November 4th, Diebold filed a complaint for Declaratory Relief and Motion for Temporary Restraining Order and Preliminary Injunction, in objection to a North Carolina requirement to place "all software that is relevant to functionality, setup, configuration, and operation of the voting system" in escrow and to provide the names of all programmers responsible for creating that software (N.C.G.S. section 163-165.9A). The requirement is a part of a new and robust statutory scheme in North Carolina intended to make election equipment and accompanying procedures more transparent, more secure, and more reliable in the eyes of the public. Despite non-compliance with these transparency requirements, Diebold's motion was granted in part and on November 7th Diebold submitted its bid.
The EFF filed a motion November 18th to force Diebold to comply with the requirements arguing that Diebold did not meet the standards for issuance of preliminary injunctive relief and that the court's order is overbroad.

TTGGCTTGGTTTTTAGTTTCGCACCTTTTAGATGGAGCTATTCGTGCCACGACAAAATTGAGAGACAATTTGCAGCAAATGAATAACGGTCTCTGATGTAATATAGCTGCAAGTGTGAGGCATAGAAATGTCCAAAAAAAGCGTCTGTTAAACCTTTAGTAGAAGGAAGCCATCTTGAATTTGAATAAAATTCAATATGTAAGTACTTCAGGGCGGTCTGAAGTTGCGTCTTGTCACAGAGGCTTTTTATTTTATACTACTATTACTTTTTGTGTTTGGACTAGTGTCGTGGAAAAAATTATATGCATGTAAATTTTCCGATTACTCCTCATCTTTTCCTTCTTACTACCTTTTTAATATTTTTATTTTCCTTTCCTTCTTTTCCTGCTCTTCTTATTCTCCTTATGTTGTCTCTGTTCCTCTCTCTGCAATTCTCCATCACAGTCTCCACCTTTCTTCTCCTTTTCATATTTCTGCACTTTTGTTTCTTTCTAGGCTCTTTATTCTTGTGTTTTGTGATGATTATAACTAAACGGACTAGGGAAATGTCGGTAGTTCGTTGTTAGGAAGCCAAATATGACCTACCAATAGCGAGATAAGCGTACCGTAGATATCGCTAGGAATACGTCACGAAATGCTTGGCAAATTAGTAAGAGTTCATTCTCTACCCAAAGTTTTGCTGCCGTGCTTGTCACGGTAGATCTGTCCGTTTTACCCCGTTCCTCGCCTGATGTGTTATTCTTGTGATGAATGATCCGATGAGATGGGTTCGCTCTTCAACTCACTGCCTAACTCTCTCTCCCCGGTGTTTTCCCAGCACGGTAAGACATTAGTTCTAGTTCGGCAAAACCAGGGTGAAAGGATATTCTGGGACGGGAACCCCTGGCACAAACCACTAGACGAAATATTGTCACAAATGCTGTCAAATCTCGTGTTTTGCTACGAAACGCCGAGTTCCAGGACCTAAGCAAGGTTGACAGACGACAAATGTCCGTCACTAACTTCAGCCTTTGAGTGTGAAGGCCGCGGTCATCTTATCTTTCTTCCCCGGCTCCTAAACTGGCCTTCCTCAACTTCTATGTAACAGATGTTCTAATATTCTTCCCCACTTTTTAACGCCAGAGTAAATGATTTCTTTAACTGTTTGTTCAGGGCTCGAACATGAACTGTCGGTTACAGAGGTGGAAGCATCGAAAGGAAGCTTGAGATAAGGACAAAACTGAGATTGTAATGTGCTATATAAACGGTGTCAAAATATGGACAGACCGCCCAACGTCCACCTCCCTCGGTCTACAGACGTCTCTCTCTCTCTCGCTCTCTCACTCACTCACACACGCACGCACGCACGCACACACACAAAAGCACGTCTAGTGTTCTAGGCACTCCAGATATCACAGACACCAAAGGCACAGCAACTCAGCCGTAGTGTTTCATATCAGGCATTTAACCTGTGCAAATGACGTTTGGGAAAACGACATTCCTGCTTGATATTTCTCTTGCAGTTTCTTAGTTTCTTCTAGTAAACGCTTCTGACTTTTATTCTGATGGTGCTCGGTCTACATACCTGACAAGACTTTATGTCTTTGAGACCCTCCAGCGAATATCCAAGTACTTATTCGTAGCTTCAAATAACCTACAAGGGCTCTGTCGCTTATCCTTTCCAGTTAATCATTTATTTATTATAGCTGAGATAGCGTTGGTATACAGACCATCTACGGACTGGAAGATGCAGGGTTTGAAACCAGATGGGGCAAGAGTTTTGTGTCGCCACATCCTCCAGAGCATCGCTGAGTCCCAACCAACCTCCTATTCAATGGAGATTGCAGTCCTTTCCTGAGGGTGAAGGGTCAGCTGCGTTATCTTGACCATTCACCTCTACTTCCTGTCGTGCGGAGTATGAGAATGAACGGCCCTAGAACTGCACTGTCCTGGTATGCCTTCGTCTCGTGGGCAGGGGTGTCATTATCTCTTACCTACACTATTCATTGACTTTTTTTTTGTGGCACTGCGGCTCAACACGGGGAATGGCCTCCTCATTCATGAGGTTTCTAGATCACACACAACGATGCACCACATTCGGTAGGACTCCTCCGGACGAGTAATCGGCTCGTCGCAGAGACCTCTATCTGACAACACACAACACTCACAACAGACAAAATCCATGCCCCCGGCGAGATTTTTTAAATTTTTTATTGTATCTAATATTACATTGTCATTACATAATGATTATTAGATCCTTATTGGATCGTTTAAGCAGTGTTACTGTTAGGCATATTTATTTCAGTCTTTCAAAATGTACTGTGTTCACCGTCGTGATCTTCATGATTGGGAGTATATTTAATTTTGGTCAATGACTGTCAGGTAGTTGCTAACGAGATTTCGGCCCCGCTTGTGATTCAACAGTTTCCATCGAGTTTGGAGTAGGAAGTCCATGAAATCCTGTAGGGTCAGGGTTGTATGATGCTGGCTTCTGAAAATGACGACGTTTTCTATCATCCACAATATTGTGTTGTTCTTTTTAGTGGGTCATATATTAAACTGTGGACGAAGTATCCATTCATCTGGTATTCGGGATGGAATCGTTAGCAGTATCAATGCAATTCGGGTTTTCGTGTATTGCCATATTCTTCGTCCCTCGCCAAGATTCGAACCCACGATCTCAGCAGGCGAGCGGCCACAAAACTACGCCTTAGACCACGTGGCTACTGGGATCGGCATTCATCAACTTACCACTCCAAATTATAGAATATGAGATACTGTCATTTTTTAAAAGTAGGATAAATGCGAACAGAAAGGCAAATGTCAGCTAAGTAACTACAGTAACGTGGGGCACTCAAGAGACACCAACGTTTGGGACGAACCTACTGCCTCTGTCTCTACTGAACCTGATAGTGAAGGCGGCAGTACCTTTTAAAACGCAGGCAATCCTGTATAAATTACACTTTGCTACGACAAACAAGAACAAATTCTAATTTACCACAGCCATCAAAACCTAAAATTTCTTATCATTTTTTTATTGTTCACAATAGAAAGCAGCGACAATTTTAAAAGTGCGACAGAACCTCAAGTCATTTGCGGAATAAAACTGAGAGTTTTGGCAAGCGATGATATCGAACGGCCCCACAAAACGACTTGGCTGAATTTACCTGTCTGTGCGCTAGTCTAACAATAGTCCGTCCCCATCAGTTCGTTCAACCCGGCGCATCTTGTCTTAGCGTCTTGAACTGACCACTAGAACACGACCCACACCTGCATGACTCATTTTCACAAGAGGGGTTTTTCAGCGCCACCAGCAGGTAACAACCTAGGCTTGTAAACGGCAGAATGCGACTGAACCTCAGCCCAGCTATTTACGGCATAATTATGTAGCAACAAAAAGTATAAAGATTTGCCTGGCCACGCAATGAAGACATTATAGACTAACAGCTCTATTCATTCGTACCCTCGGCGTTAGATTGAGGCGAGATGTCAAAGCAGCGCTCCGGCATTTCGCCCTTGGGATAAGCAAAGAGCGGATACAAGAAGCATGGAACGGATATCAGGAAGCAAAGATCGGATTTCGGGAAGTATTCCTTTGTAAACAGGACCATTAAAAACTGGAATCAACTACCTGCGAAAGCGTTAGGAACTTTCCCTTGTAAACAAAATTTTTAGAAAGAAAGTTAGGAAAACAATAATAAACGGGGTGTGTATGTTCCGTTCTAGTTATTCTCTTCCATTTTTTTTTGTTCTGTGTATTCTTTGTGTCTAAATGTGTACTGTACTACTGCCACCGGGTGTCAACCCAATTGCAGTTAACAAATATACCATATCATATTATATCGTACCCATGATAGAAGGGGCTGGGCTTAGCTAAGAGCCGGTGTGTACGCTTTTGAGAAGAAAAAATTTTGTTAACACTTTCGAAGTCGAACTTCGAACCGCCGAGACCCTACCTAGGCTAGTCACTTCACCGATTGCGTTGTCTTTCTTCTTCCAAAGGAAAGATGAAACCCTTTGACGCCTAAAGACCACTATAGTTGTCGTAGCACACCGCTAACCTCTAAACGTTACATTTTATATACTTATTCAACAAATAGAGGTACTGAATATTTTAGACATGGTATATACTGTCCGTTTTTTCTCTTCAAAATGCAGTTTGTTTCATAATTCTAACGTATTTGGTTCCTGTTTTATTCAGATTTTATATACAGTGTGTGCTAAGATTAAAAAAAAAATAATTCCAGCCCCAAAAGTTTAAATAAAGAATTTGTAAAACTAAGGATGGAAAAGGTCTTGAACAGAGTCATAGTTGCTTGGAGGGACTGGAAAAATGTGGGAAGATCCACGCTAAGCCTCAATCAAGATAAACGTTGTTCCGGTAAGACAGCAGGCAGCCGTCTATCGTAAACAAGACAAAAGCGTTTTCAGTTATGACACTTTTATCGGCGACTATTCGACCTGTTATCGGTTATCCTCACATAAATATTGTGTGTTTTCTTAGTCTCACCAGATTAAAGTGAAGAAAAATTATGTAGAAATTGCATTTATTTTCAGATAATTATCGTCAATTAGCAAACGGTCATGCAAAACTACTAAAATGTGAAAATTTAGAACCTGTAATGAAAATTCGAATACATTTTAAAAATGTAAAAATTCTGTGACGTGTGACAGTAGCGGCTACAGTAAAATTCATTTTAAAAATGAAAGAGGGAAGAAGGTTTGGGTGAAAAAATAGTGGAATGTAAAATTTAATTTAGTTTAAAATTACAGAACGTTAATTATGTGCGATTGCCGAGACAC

The EFF motion suggests that Diebold sought the preliminary injunction, because the revised election laws are overbroad and it received "conflicting guidance" as to compliance. The crux of the issue, though, appears to be that Diebold relies on third-party software and would be unable to place a bid if the transparency requirements are enforced. Apparently no showing has been made in support, but Diebold claims that it would not be able convince third-party software providers to deposit source code in escrow and to provide contributing programmer lists.
The EFF's position is that the revised election laws--particularly the statutory requirements in question here--are the result of deliberate policy decisions by the North Carolina legislature to ensure election integrity and Diebold's failure to meet those requirements in no way makes the sections overbroad.
A ruling on the November 28th hearing in Diebold's favor (however unlikely) would be a major set back in North Carolina's efforts to overcome just one of the many challenges in implementing e-voting. Such a ruling would encourage reliance on third-party software as a means to hide code, undermining efforts to create transparency and ultimately to protect the integrity of the election process.